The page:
The attitudes of Anabaptist Christians toward violence have created quite a mystery for historians. On the one hand, some Anabaptists embraced extreme pacifism, renouncing violence altogether (for example, Quakers and Mennonites). On the other hand, some Anabaptist congregations embraced an opposite extreme: violence as a means to overthrow the establishment and create a theocracy. How could a tent seemingly as small as Anabaptism cover such contrasting ideologies?

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Does religion turn people into haters?

Connor Wood

Open mind

Since the terrorist attacks of September 11th, 2001, left a smoking crater in lower Manhattan, it’s been common knowledge that religion divides people. After all, the hijackers who steered jetliners into some of the world’s best-known buildings were hardline Islamists, motivated by a grim theological doctrine of holy war against the West. When taken against the backdrop of history, with its endless Crusades and holy wars, these horrific attacks cast religion as the root cause of human violence and strife. But is this hard-and-fast conclusion really true? A just-published paper suggests that, on the contrary, some religious people are actually less prejudiced against outsiders. [Read more...]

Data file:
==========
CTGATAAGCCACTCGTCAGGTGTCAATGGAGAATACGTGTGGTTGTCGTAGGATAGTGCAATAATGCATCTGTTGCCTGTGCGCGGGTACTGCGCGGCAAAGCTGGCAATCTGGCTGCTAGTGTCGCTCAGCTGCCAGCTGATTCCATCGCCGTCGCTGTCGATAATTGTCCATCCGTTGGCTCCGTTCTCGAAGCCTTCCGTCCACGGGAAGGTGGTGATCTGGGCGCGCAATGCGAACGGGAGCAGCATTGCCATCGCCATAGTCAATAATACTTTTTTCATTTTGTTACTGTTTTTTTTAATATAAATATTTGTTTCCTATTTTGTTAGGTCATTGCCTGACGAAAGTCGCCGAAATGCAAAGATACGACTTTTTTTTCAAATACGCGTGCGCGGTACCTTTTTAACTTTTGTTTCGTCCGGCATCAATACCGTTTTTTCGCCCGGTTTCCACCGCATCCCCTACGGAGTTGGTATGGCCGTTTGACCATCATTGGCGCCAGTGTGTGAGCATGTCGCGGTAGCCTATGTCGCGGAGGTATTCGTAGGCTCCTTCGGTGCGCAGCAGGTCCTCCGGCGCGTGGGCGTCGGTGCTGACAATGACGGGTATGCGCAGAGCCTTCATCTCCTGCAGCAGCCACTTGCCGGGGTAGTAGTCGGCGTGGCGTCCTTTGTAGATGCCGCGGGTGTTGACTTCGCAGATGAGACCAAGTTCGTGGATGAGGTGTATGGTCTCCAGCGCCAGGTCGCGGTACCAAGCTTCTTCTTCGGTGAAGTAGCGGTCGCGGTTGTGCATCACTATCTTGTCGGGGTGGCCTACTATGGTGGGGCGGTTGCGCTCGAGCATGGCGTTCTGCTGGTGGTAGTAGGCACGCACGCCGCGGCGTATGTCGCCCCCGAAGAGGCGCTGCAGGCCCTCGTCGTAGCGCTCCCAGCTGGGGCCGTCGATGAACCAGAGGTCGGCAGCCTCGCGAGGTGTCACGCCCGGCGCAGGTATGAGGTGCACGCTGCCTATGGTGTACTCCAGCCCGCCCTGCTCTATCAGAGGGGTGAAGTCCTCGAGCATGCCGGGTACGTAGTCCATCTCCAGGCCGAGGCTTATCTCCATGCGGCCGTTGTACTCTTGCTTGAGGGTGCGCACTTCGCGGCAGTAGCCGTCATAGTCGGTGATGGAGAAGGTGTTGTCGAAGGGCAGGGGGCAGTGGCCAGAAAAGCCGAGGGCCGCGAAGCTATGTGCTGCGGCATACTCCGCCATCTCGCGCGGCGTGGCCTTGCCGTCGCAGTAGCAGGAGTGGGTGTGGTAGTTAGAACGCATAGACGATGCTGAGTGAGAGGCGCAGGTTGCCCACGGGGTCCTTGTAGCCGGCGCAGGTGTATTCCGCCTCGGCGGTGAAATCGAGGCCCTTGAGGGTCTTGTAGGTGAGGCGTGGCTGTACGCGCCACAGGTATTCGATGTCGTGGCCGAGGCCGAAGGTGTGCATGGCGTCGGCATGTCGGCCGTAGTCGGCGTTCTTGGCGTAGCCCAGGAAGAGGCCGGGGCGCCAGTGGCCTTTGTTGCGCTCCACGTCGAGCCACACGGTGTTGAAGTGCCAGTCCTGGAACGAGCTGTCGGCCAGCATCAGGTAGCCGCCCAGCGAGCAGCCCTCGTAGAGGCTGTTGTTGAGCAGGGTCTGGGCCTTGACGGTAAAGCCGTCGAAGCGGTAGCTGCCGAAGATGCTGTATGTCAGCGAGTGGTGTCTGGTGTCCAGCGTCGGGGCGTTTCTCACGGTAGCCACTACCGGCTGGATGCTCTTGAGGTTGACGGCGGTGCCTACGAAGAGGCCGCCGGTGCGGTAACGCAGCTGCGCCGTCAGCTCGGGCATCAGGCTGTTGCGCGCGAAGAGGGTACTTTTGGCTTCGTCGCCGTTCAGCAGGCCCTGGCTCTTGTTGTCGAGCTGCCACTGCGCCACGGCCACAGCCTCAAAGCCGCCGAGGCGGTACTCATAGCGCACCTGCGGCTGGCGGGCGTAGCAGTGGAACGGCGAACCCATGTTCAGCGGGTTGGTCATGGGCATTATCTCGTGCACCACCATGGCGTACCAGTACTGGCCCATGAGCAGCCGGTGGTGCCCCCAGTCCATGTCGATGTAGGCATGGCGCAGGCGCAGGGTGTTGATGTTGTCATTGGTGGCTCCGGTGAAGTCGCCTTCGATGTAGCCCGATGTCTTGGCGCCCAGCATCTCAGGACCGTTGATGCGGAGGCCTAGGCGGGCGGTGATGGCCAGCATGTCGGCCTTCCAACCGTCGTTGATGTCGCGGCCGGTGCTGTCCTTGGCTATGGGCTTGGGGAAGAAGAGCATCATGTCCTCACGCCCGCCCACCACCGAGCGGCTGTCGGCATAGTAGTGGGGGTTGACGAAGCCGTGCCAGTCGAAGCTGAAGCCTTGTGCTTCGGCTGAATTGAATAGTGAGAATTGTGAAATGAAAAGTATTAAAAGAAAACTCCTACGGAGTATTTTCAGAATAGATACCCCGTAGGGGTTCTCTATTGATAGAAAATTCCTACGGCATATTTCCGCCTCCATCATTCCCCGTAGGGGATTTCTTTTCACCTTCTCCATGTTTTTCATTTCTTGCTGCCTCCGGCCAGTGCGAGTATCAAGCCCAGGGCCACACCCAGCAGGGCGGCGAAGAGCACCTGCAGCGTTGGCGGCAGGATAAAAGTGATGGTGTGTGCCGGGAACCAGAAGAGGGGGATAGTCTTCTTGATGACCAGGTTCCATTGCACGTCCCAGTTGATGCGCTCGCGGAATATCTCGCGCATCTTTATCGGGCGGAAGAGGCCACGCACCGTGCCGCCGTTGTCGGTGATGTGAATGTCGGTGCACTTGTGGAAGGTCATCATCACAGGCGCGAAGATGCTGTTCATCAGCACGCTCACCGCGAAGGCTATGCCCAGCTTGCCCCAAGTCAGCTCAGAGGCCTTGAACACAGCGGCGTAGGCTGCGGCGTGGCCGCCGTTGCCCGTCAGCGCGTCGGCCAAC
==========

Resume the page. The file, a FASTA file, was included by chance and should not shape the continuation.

Is religion disappearing?

Jonathan Morgan

Modern_religion

This question fuels a persisting debate at the heart of the sociology of religion. Does modernization lead to secularization? Any answer to this question demands explanation. If modernization causes religiosity to fade, then why? If not, then how are we to understand the seemingly common trend of religious influence diminishing in the wake of modernization? Over the past decades the theory of secularization has fallen to the wayside, but two political scientists, Ronald Inglehart and Christian Welzel, are amassing a prodigious body of data that brings the debate back to life. With the World Values Survey, they suggest that religion fades not necessarily as a country develops economically, but as a country becomes more existentially secure.

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Education’s effect on religion

Nicholas C. DiDonato

College